European aviation authorities have confirmed that the downed Malaysia Airlines Flight MH17 was flying 1,000 ft above what was judged to be dangerous airspace due to the ongoing conflict in the region.
Eurocontrol – the organisation charged with managing the European air transport network – said Flight MH17 had been travelling at Flight Level 330 – approximately 10,000 metres/33,000 feet – when it disappeared from radar.
“This route had been closed by the Ukrainian authorities from ground to Flight Level 320 but was open at the level at which the aircraft was flying,” it said.
All 280 passengers and 15 crew members on board a Boeing 777-200 aircraft died in the Malaysia Airlines crash in Ukraine, amid claims of a missile attack.
Malaysia Airlines said it had received notification from Ukrainian air traffic control Uksatse that it had lost contact with flight MH17 at 1415 (GMT) at 30km from TAMAK waypoint, approximately 50km from the Russia-Ukraine border.
“Flight MH17 operated on a Boeing 777 departed Amsterdam at 12.15pm (Amsterdam local time) and was estimated to arrive at Kuala Lumpur International Airport at 6.10 am (Malaysia local time) the next day,” it said.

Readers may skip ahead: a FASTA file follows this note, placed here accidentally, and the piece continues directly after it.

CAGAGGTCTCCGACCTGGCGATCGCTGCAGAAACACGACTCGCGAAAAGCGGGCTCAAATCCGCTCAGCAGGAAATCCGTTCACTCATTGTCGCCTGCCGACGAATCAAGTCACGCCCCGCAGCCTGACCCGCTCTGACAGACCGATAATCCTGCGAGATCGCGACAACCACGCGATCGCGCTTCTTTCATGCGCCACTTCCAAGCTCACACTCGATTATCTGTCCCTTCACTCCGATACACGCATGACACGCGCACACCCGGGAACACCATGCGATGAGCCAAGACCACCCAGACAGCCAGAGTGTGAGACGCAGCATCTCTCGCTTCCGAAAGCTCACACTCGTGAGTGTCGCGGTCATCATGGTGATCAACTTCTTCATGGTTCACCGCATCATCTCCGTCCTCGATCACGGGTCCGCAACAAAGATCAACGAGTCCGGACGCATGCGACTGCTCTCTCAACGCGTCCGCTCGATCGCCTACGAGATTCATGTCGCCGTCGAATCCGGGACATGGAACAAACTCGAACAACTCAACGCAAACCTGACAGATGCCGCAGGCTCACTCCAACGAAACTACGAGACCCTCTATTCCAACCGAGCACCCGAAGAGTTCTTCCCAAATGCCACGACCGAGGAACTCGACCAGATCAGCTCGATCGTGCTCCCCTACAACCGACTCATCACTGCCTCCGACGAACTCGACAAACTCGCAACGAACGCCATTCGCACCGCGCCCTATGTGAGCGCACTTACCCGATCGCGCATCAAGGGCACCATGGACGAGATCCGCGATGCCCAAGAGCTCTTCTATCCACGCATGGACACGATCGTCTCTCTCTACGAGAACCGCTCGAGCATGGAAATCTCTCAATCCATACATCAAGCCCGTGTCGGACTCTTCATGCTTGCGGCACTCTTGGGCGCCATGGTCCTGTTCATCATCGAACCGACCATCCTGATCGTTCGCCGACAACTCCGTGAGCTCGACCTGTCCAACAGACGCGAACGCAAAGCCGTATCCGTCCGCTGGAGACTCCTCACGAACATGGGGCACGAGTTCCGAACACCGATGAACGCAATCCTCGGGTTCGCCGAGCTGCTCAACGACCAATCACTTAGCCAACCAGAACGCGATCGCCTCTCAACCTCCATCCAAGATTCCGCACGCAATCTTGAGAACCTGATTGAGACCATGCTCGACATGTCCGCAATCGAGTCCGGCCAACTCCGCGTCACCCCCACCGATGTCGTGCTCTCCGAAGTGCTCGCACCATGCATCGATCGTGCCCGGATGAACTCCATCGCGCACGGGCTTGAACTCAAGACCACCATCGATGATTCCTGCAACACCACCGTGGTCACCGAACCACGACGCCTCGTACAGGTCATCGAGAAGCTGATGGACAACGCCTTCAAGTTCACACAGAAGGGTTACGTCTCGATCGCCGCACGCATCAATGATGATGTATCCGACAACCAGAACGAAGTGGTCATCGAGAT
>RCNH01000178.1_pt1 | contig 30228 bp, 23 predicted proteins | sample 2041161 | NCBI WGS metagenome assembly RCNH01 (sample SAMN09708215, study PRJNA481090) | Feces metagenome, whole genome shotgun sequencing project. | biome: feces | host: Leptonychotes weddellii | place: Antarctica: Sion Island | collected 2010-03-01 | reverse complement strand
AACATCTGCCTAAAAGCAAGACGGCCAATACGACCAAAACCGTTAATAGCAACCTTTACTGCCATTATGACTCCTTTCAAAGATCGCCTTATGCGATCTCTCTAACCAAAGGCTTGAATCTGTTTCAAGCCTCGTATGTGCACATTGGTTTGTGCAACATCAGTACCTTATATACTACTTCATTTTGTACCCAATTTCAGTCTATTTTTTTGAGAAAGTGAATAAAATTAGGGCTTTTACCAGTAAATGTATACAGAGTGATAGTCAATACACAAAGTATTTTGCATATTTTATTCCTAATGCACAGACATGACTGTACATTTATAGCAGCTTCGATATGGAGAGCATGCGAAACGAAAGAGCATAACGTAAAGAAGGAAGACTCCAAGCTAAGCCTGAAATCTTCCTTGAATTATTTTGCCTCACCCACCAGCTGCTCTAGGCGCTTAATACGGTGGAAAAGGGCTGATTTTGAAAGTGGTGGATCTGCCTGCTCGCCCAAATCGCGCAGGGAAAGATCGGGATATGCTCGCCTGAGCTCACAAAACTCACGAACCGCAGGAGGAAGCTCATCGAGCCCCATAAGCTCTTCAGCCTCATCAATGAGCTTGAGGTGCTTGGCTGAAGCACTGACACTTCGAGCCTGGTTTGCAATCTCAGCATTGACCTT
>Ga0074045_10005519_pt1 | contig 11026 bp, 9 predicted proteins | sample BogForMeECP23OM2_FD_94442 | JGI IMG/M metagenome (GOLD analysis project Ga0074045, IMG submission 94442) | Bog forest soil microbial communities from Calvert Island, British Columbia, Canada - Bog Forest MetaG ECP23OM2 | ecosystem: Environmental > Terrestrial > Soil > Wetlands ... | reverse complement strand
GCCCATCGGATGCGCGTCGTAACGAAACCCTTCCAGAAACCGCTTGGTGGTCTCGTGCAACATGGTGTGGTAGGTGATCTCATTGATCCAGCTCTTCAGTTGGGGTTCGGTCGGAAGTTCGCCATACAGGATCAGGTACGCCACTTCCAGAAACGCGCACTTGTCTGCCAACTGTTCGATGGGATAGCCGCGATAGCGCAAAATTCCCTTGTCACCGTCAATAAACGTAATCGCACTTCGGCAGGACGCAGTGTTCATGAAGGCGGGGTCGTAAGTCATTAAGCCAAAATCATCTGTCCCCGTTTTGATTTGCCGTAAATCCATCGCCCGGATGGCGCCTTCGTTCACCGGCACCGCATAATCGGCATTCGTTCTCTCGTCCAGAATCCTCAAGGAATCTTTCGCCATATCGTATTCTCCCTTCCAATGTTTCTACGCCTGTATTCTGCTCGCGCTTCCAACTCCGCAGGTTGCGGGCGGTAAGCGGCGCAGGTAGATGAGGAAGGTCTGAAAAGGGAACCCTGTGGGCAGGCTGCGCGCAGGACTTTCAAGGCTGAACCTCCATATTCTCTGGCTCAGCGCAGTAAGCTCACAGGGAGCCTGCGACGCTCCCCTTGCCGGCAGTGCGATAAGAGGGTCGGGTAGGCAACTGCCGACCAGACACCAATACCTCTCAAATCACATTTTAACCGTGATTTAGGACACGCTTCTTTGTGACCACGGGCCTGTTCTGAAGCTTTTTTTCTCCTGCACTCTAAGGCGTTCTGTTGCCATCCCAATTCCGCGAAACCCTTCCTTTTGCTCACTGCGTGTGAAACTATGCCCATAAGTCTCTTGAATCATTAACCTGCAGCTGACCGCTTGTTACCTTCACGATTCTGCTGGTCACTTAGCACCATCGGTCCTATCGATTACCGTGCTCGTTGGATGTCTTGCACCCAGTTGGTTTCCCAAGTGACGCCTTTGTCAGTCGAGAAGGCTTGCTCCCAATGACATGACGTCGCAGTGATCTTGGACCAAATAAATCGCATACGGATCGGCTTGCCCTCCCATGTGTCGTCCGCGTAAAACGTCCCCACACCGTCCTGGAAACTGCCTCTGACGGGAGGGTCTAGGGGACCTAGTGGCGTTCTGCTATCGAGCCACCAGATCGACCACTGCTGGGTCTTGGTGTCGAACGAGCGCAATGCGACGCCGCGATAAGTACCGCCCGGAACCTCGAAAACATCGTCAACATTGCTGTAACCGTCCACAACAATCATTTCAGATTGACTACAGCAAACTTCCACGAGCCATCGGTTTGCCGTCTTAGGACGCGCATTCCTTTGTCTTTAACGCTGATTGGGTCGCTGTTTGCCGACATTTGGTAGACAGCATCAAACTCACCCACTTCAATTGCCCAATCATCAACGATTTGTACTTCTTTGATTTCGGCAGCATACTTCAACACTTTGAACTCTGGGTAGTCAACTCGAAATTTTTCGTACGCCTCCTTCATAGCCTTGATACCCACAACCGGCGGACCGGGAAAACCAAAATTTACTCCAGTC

TAMAK is the waypoint where the air routes L980 and L69 converge over the boundary between Dnipropetrovsk airspace in Ukraine and Rostov-on-Don airspace in Russia.
The aircraft which had been at cruise flight came down at Torez, near Shakhtersk, some 40 km (25 miles) from the Russia border. The area has been the scene of fighting between Ukrainian troops and pro-Russian rebels.
In a statement Malaysian prime minister Najib Razak said that according to information provided by Kiev air traffic control, the location of the aircraft’s emergency locator beacon is 48 degrees 7 minutes and 23 seconds North; 38 degrees 31 minutes and 33 seconds East.
He said that the aircraft’s flight route had been declared safe by the International Civil Aviation Organisation (ICAO) and that no distress had been made by the flight crew.
There has been a tense stand-off for some time in the war of the airways between Ukraine and the Russia Federation over who controls flights in and out of Crimea.
Earlier this year, UN aviation agency ICAO insisted that the right to provide air navigation services in international airspace over the Black Sea within the Simferopol flight information region (FIR) belonged exclusively to Ukraine.
On April 3 European Aviation Safety Agency issued a safety bulletin – accompanied by recommendations from both ICAO and Eurocontrol which oversees the regional aviation network – that airspace controlled by the Simferopol FIR should be avoided as more than one air traffic control agency controlling flights within the same airspace could have serious safety implications.
The United States’ Federal Aviation Administration also issued a Notice to Airman (NOTAM) prohibiting US airlines to operate in the airspace over the Crimean region, adjacent to the Black Sea and the Sea of Azov.
It said the unilateral and illegal action by Russia to assert control over Crimean airspace created the potential for conflicting air traffic control instructions from Ukrainian and Russian authorities and for potential misidentification of civil aircraft.